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Nice effort but a couple of comments Stephen (since you asked for it)Another experiment and I ask for comments on how I could better such images.
ISO 800, F22, 1/13th hand-held, FE 70-200mm F2.8 GM OSS II + 1.4X at 280mm.
Thank you very much, I did not like the I one I took at 5.6, so i tried F8 and F22, but I thank you for the comment on F-Stop, should have used a tripod. What F stop, ISO, shutter speed would you use, as a base for such a shot? Would you open it to 2.8 (wide open) on my lens?Nice effort but a couple of comments Stephen (since you asked for it)
- Why f22? you don't need the depth of field for the moon (it's all infinity) so f 8 is still OK and you could even use f5.6.
- 1/13 th handheld at 280 mm, that's 4,5 stops slower than normal handheld so a really big faith in the IBIS and lens stabilisation,
opening your aperture would have given you a shorter time or you could use a tripod, but since the moon moves a shorter time is better anyway
- iso 800, again using a larger aperture will allow you to drop it, but I don't think it's a big problem with this shot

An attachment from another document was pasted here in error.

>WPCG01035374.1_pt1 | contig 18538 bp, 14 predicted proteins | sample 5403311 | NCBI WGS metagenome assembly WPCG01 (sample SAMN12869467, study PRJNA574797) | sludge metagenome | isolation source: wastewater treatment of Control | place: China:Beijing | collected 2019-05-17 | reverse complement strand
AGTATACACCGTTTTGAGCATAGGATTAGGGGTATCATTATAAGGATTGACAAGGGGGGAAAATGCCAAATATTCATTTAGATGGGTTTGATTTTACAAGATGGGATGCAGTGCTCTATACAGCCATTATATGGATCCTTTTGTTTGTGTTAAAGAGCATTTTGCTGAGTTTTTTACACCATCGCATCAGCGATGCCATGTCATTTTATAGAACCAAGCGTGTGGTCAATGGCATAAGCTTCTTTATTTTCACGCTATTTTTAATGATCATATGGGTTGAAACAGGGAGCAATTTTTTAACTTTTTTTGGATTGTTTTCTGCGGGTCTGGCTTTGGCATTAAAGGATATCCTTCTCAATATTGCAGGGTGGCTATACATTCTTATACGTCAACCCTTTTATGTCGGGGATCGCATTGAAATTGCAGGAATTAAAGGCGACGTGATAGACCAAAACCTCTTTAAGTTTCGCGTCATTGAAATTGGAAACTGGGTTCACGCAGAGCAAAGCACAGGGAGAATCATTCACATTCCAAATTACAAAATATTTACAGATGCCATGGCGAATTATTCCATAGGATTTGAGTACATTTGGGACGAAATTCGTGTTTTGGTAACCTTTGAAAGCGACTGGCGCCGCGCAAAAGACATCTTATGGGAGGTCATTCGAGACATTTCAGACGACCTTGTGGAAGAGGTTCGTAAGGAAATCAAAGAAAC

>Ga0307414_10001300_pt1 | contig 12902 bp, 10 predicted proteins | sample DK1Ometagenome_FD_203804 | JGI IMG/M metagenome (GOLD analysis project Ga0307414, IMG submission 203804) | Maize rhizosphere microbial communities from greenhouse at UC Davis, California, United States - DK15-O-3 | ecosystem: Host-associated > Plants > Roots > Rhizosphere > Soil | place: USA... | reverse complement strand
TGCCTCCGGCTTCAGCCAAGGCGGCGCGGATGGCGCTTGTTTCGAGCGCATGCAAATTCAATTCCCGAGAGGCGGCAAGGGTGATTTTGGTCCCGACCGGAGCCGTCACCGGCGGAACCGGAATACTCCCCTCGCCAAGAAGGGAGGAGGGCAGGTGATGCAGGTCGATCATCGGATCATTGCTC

- use a longer lens (if you have one) so the moon is bigger in the shot
- There's some kind of ghost moon just left of the moon, internal lens reflection? If yes I would clone (or crop) it out
- When the moon is so small you could try to use trees or buildings as a silhouette in front to add more interest in the photo
I'm looking forward to your next try
Brilliant thank you very much for all that info. I suspected "Using the APS-C setting will give a bigger moon in the resulting image, but cropping full frame......".Hi Stephen, I am certainly not a specialist but I've done a few moon shots and my best effort was a lunar eclipse cycle in January 2019:
The full moon shot was at 400 mm (a 2x converter on a 200/2.8 prime lens), iso 100, f16, 1/125th sec and then cropped 1200x1200 pixels from a 24 MP APS-C sensor (so from 6000x4000 pixels) and on a tripod. Later in the sequence I had to increase my shutter speed and certainy when I had 1/25th sec or longer I could see the movement of the moon.
On a cloudless night you can expose the full moon using the simple "sunny 16" rule, i.e. f16 and a shutter speed of 1/iso, part moon or a slight haze leads to longer exposures required.
So to get a sharp moonshot I'd keep my shutter speed at least shorter than 1/50th second, stop the lens down 1 or 2 stops from full open, use a tripod and let iso float wherever it needs to be for that. Using the APS-C setting will give a bigger moon in the resulting image, but cropping the full frame shot after the fact will result in exactly the same result, so that really doesn't matter too much.